This clarity and self-confidence was my reward for persevering with my doctorate and for working through those murky years after completing it. Not finding a path to a post-doc or stable career made me question my worth. In those times, I thought the cloud of exhaustion and indifference surrounding me was due to my multiple jobs or the uncertainty of my future. With hindsight, I see that it was grief for the loss of what my doctorate could have been. It could have been a personally-gratifying contribution to an academic field I had admired, leading to an academic career with an international network of esteemed colleagues and mentors. Instead, my passion project was slowly whittled down to resemble other peoples’ goals. It still required the same level of dedication and effort, but it became something I did not recognise or understand. I spoke about it at conferences and entered it into research competitions as if perhaps strangers could tell me what this bizarre, all-consuming creature was.

Despite the question of what to do with the unrecognisable monkey on my back, my doctoral years were spent dealing with its day-to-day needs. This short-term focus provided a comfortable place to hide. I had no time to reflect on its presence until it was no longer there to feed me busywork. With no more distractions, I had no choice but to look at my doctoral journey and who I had become along the way. It took months for me to realise how much I had changed, for better and for worse. I found peers I could speak honestly to and found that my experience was not unique. With my new-found self-awareness, I began to process what I wanted next. I realised that the weightlessness that had been so unsettling at first, was actually allowing me to stand for the first time in years.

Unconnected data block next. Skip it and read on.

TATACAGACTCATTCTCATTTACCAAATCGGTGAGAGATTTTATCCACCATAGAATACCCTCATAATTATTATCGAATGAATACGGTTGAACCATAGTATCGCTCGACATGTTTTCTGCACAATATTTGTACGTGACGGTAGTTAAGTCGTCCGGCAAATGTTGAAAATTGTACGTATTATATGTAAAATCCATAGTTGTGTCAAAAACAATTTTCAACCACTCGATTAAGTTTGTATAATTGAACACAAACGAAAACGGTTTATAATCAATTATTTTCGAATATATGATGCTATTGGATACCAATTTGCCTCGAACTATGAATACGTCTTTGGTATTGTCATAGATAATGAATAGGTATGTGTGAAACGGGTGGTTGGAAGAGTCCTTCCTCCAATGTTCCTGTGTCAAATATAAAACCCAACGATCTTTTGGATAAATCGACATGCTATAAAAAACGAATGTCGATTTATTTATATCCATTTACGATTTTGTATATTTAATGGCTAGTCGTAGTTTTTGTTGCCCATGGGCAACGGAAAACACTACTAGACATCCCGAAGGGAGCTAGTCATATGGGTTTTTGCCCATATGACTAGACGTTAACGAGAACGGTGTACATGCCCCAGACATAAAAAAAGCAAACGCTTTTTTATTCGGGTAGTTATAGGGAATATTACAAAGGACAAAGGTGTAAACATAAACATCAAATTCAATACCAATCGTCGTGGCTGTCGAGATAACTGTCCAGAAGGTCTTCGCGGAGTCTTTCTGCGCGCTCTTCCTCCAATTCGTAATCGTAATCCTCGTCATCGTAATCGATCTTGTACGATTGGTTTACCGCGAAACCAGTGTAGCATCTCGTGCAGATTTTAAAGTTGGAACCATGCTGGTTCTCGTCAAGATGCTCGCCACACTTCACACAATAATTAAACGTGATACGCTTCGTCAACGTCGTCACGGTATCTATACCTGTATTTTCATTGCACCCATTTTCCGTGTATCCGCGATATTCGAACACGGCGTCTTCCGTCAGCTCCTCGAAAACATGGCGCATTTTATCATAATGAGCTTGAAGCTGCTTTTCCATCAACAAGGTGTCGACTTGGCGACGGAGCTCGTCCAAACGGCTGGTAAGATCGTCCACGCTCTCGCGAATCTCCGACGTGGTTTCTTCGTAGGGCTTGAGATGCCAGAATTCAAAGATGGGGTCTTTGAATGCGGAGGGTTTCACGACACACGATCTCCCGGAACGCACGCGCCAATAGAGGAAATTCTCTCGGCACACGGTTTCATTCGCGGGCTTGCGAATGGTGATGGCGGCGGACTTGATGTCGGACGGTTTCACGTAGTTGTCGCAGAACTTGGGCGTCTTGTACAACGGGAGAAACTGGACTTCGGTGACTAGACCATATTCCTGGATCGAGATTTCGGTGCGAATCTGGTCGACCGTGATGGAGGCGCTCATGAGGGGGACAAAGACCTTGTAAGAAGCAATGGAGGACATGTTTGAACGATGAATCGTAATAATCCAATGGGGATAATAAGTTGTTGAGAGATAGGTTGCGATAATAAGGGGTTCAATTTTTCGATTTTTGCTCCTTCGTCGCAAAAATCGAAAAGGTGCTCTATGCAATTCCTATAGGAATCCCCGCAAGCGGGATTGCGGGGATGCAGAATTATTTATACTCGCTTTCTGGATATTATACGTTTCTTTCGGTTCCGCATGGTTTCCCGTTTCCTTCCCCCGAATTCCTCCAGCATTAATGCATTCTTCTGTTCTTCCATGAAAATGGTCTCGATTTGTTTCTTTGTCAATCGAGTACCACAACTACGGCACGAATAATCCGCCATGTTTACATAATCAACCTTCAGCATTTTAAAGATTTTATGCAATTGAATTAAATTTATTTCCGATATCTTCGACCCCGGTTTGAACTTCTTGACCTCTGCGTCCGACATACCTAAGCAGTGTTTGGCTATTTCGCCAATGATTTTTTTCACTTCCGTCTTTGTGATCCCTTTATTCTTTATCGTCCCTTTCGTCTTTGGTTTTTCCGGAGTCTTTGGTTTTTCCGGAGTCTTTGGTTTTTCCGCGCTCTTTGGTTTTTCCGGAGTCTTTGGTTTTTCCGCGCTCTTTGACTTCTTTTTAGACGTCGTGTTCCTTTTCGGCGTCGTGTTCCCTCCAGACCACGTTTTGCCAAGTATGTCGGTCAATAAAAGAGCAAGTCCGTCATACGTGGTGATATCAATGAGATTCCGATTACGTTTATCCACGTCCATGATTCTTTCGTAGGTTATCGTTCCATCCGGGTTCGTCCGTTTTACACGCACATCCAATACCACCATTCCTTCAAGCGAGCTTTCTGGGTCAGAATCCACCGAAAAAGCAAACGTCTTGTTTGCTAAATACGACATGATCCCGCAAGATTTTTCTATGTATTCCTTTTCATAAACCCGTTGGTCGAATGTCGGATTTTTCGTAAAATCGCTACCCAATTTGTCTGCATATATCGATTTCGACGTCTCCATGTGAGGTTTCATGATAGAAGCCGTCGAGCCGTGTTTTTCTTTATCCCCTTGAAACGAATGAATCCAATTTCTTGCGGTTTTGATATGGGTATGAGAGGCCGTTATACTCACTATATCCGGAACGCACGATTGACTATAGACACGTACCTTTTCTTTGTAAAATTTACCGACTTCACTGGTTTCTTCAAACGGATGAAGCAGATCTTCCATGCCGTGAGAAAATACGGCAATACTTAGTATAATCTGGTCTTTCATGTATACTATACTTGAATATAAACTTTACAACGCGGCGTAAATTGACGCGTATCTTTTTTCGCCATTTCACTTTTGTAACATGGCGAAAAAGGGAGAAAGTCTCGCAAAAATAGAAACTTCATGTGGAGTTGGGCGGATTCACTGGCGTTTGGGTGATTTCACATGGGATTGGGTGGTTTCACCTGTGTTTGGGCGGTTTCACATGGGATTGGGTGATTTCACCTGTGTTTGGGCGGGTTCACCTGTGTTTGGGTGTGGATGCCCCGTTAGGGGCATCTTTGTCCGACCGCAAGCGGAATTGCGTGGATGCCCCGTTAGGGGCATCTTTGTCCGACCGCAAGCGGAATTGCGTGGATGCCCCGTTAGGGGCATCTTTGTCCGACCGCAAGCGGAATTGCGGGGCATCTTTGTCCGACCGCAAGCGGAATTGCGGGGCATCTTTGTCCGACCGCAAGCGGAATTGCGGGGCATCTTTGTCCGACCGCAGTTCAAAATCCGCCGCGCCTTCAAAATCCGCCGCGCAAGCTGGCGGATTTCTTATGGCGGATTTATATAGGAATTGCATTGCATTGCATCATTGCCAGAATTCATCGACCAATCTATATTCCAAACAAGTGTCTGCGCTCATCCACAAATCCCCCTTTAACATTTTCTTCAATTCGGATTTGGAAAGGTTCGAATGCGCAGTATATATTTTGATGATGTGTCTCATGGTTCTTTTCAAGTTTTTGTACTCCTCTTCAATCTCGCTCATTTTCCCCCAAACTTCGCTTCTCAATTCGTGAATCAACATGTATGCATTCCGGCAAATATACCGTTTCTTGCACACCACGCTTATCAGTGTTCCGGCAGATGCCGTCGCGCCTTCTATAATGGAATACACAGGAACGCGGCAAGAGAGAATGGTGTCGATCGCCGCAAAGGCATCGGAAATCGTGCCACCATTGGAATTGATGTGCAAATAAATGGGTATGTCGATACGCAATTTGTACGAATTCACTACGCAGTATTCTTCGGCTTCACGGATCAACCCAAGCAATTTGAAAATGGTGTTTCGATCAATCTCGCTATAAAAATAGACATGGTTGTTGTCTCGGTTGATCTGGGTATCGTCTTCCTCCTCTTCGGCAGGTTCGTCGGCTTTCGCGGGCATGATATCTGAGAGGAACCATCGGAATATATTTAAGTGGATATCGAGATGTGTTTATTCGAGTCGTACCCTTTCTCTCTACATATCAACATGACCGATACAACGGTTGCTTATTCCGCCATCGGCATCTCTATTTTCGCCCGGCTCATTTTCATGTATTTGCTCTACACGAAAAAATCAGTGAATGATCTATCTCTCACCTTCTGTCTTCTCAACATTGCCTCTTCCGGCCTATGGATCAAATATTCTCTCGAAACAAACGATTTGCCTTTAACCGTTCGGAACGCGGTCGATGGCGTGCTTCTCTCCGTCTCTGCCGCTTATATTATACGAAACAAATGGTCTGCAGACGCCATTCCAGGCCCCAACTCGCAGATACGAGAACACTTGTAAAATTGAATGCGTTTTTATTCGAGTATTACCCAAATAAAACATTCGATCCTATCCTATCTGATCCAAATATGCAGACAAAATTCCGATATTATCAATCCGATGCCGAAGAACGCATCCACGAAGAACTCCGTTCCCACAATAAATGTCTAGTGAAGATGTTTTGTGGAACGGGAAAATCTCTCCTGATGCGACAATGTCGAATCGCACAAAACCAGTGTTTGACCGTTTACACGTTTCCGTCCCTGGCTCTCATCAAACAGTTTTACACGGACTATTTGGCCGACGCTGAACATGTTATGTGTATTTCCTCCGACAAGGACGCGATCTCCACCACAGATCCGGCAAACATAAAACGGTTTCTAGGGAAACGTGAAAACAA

The metaphor of a journey is fairly ubiquitous when reflecting about gaining a doctorate, but nothing else quite captures the way it is both collectively, and yet uniquely, transformational. Not any one doctorate is the same, but through a mix of good and bad, graduating doctoral candidates always arrive at the same point. At my graduation and feeling indulgently melodramatic, I imagined this point looking like a rocky plateau, overlooking a wide and fertile valley at sunrise. The plateau was exposed and barren, like the later sections of the mountain I had chosen to climb behind me. We all know that some find an easy path through the mountain, while others never make it through. At the beginning, some are given experienced guides, others are given maps and a few are simply pointed in a vague direction. So much of the journey is out of our control, but through our wits, grit and a little luck, most make it to this place short-lived respite. There is so little time to enjoy this achievement that very few in the world gain. It has taken me years of reflection to finally appreciate that view and catch my breath. I still find it hard to believe that I have finally moved on to a gentler path of my own choosing – with not a monkey in sight.

Conor West


Thank you Conor for sharing your personal feelings and experience of the period post-PhD and navigating that tricky question of what to do next.  

If you are trying to work out your future career possibilities post-PhD, access free impartial advice from UOW Careers Central

Conor West was awarded her PhD from the University of Wollongong in October 2018. Her PhD research in the School of Education examined the career choice motivations and teaching dispositions of beginning teachers. She now works as an academic developer in Learning, Teaching & Curriculum at UOW using the skills gained during her PhD and time spent as a casual academic and casual teacher in Australia and Norway. Conor can be contacted on LinkedIn or via Twitter (@DrConorWest).